Tuesday, July 2, 2013

An unexpected turning of the tables

The caption to the Wall Street Journal article photo reads: Just 13 residents remain at Fernald Development Center in Waltham, Mass., the oldest state-run institution in the country for people with developmental disabilities. Photo: M. Scott Brauer
Everywhere else in the world, campaigns are being waged to shut down large institutions for people with disabilities. But 13 Massachusetts families are fighting for the opposite. They want to keep one such facility, Fernald Developmental Center, open. And they've got the best interests of their disabled relatives in mind.

It's a long story that begins with decades of abuse and neglect suffered at Fernald by those thirteen residents along with thousands of others. It includes a hard-won 1993 class action suit that awarded them, as compensation, a guaranteed level of care, regardless of cost.

But the story has a surprise twist: this handful of residents with severe disabilities are the only ones left after their neighbors were all transferred to smaller residences.

And the annual bill for their care is - you'd better be sitting - $10.9 million. That's four times the American average of $220,119 per resident elsewhere.

Read ["At Nation's Oldest Institution for the Disabled, 13 Lives in Limbo", here in the Wall Street Journal] about the superlative care that has been given these residents since 1993. You will then understand why the families are now back in court to block their transfer to smaller facilities. And why they are likely to win.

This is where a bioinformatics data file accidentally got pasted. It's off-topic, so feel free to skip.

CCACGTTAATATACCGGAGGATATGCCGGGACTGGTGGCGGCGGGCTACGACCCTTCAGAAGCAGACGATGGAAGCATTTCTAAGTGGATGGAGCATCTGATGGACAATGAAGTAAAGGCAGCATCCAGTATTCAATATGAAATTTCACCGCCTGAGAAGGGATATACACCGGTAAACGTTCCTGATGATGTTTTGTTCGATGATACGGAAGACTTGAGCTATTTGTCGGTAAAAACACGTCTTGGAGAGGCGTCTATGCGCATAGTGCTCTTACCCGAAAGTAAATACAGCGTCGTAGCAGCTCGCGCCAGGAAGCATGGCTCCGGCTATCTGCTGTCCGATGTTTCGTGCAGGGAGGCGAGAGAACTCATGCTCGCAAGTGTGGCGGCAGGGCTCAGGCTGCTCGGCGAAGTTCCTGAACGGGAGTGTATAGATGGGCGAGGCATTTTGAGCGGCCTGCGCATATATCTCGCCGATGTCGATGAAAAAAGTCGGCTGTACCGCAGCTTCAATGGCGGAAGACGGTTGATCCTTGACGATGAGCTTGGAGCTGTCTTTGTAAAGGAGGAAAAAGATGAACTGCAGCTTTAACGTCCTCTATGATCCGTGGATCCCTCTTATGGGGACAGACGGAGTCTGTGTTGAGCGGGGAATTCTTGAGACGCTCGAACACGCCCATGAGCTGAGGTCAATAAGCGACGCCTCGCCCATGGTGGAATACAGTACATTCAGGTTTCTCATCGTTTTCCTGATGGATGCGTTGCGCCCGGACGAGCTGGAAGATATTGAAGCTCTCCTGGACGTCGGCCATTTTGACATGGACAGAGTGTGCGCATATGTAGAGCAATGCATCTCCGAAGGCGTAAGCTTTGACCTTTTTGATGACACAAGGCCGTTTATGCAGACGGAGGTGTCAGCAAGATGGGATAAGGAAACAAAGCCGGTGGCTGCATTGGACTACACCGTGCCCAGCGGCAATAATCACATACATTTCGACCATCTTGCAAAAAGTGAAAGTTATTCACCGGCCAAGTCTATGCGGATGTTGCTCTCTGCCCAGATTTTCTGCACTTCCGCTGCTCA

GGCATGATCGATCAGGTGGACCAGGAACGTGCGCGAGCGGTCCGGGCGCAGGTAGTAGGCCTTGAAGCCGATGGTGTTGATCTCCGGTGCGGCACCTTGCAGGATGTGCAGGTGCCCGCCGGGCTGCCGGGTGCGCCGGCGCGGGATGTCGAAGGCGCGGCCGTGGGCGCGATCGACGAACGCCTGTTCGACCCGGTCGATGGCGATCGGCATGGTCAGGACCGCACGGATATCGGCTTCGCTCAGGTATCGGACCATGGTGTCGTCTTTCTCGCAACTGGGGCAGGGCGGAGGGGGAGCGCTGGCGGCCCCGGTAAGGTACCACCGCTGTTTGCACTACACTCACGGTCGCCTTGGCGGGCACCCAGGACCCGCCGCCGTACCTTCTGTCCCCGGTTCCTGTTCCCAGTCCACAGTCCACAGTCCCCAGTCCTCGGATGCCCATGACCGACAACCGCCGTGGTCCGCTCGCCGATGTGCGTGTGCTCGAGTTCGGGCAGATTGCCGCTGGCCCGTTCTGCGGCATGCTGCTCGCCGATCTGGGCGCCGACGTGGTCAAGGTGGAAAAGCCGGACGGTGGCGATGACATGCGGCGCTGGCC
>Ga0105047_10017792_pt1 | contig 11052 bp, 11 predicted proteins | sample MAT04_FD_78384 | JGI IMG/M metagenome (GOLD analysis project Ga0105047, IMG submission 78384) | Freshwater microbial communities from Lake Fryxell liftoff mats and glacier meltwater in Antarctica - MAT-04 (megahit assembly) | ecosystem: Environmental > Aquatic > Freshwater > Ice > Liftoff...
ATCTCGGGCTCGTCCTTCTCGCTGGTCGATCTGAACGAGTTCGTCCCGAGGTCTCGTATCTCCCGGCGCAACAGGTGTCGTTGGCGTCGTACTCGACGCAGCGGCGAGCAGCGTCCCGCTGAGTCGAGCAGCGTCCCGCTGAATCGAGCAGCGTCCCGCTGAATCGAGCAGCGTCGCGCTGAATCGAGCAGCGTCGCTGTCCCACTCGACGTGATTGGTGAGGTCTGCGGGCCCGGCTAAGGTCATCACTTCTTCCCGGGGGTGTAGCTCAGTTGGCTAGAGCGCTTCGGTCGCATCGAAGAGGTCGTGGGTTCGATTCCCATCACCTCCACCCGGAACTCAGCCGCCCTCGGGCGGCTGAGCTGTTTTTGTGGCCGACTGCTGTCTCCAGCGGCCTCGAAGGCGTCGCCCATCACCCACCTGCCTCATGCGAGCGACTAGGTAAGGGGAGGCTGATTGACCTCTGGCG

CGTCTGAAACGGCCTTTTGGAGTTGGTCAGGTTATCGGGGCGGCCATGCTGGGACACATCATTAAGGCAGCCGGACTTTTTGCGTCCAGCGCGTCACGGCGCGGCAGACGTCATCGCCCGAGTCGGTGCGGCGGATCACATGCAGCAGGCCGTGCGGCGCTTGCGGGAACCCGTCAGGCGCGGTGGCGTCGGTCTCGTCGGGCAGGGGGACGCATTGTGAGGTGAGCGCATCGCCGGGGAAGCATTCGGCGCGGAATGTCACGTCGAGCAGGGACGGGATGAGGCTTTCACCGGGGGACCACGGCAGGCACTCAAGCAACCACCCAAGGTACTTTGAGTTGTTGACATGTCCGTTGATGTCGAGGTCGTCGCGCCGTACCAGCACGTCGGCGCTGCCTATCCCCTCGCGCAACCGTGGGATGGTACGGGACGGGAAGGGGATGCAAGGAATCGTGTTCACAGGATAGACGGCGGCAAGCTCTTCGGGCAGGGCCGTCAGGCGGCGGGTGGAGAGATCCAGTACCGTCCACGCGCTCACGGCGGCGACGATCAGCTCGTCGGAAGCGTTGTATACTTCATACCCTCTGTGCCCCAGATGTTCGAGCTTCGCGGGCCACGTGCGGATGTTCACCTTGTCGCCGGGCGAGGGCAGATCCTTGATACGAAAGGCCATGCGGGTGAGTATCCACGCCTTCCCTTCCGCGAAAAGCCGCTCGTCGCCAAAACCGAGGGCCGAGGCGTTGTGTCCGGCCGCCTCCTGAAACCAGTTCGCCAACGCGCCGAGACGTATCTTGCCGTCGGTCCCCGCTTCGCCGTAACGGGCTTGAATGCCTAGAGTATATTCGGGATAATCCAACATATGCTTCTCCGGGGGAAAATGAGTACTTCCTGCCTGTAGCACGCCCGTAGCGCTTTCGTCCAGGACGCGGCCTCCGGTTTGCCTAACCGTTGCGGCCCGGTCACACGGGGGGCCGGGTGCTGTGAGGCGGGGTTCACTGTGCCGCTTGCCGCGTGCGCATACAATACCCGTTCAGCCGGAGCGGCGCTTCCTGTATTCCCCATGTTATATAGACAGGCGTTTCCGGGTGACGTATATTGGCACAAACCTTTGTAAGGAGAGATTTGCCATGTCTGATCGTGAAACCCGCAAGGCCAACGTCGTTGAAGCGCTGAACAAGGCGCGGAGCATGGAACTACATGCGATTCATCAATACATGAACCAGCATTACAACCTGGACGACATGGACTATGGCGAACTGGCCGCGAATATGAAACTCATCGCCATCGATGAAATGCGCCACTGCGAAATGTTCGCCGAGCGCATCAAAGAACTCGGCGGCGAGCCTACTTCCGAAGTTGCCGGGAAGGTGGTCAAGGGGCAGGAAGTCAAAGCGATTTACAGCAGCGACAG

I was also struck by how truly profoundly affected these adults are - much like our own children.

Note that it is their siblings who are advocating for them. No parents alive. Who will worry about our children after we leave them? Do you ever think that far ahead?

I have always presumed that C.'s life expectancy is limited. This story has me wondering - and worrying - about that.
Michael Martin is 51 years old, but because of brain damage he lives his days like a very young and anxious child, prone to violent outbursts. He is learning to fold towels. Yet his abilities tower over a longtime neighbor, Teresa Kacinski, who can't walk, talk, see, feed herself or change positions. With help, she can strike a key on a toy piano. 
(She reminds me of C.)

Of course the question remains: Can the exorbitant cost to the state be justified?

I'm torn.

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